Gerald Frank, the defense attorney for the USA in this lawsuit, was cc 'd on Mz. Mauney's ruling so was well aware of her misrepresentation. In Mr. Frank's answer to the civil lawsuit, he states on pg. 3 at 19:
"The injuries and/or damages alleged in the Complaint were not proximately caused by a negligent or wrongful act or omission of an employee of the United States acting within the scope of his or her employment"
Which deviates from Mz. Mauney's decision:
"After reviewing the submitted claim and supporting documents, as well as the Agency reports, it does not appear that government negligence is indicated. Accordingly, we are required by the Federal Tort Claims Act to deny your claim."
In other words, U.S. Attorney Gerald Frank explicitly recognized that a 'wrongful act' must be considered in relation to this tort claim while Mz. Mauney denied my claim specifically BECAUSE it referenced a 'wrongful act' as opposed to negligence. In doing so, the BIA avoided investigating the incident - an investigation that would have uncovered evidence in support of this lawsuit.
One must either believe that Mz. Mauney is woefully incompetent or that she intentionally misrepresented federal law while U.S. Attorney Gerald Frank looked the other way. Regardless of the reason though, the bad faith being displayed by government actors in this case should be enough to outrage anyone.
If one reads through the entire response Mr. Frank filed on behalf of the federal government, you'll note that Mr. Frank admits to not knowing very much at all about this particular case. Nonetheless, that doesn't stop him from making several outlandish claims towards the end of the filing.
On page 3 at 20, Mr. Frank claims any damages I suffered weren't the fault or responsibility of the defendant's. How he comes to this conclusion based on his admitted lack of knowledge regarding the details of this case is a mystery. Nonetheless, he'll have quite a mountain to climb to convince anyone with integrity that the defendants weren't responsible for stopping me absent reasonable suspicion at an illegal multi-jurisdictional roadblock operation, dragging me from my vehicle for asking several probing questions, unlawfully detaining me for several hours along the side of the road, falsely charging me with violations of state law, and maliciously prosecuting me six months after the fact in retaliation to notice of claims served on the defendants for violation of my rights.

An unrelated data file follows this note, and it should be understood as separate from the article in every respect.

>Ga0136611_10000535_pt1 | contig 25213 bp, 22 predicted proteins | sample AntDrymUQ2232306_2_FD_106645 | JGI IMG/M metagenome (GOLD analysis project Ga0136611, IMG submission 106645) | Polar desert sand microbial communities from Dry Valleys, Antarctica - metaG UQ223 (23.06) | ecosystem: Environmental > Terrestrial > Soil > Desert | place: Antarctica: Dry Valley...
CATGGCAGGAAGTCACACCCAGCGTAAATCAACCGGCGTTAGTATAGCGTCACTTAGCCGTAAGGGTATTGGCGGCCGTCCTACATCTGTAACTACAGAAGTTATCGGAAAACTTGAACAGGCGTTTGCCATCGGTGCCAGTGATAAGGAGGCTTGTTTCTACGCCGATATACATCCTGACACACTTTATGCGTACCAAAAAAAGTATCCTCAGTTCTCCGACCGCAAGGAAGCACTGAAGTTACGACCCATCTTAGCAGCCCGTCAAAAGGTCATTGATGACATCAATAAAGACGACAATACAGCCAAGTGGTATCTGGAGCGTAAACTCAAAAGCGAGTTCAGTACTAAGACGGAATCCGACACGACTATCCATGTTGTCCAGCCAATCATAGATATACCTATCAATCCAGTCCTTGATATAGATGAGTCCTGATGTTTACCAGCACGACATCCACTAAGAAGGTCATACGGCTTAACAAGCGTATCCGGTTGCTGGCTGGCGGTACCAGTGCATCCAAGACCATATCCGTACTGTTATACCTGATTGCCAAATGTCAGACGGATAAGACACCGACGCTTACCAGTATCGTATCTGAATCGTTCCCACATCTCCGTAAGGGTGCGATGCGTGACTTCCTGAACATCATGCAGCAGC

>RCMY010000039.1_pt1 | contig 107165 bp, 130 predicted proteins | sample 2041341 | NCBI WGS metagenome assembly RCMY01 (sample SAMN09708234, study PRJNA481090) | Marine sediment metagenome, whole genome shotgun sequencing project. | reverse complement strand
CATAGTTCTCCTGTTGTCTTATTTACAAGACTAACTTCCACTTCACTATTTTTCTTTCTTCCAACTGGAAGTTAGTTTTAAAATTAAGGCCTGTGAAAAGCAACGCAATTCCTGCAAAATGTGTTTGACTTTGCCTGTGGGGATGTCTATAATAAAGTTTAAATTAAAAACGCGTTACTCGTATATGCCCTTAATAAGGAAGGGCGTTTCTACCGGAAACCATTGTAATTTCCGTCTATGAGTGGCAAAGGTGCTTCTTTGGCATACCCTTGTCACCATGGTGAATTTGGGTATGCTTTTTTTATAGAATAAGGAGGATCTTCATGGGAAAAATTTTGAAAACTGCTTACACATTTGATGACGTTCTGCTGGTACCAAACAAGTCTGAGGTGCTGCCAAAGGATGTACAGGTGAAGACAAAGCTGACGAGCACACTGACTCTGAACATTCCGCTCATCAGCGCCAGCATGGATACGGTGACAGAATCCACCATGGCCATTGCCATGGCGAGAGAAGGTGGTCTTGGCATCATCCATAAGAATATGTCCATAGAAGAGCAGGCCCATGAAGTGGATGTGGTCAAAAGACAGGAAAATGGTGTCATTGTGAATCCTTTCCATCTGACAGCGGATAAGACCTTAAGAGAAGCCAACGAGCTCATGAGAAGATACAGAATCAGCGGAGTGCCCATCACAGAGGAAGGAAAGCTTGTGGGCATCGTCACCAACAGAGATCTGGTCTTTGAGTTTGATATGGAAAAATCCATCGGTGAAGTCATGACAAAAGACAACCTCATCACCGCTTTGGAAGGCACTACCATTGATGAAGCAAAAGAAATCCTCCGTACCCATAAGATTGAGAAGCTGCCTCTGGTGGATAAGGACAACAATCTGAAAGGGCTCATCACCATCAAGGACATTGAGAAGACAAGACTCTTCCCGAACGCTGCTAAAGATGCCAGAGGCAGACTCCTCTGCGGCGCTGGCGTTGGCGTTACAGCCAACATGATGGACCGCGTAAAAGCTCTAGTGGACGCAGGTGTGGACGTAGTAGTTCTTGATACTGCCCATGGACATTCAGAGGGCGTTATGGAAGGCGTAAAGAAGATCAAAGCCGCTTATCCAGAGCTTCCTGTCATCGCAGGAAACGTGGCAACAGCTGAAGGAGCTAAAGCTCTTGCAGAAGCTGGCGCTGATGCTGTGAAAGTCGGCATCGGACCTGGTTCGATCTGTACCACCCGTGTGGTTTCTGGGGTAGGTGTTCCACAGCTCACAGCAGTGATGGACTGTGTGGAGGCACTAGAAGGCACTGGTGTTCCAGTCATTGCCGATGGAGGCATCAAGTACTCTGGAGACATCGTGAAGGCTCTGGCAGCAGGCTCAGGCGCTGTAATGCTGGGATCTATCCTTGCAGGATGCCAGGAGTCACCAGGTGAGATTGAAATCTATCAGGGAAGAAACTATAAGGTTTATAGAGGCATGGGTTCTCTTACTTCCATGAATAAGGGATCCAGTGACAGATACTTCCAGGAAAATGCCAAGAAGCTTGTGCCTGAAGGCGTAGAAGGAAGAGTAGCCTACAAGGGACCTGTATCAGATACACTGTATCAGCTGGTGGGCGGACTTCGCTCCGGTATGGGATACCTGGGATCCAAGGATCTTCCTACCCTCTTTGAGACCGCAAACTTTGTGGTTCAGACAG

Mr. Frank goes on to state that I failed to mitigate damages or avoid consequences and that I was comparatively negligent. In other words Mr. Frank presumes that because I dared to seek justice through the justice system for the illegal acts committed against me by the defendant police officers, that I am equally culpable for damages suffered. Mr. Frank and I clearly live in different worlds. In my world, everyone is treated equally under the law and individuals who break the law, regardless of who they are, are held accountable. In Mr. Frank's world, government agents and employees are largely immune to responsibility for their transgressions and things such as administrative due process and the justice system are merely systems to be manipulated for the benefit of government actors.
Finally and most egregiously, Mr. Frank claims that I'm not entitled to damages according to A.R.S. 12-712 because I was in the midst of committing a criminal act when the damages resulted. Mr Frank must have taken a few pointers from Mz. Mauney with this one because he's either grossly incompetent for not being aware that all malicious charges against me were dismissed WITH PREJUDICE in state court or Mr. Frank is purposefully misrepresenting the facts to the federal court.
Given his position within the justice system and his responsibility to the American people, one has to wonder just how much justice is being dispensed by Mr. Frank from the U.S. Attorney's Office and whether or not he's even cognizant of the difference between power and justice.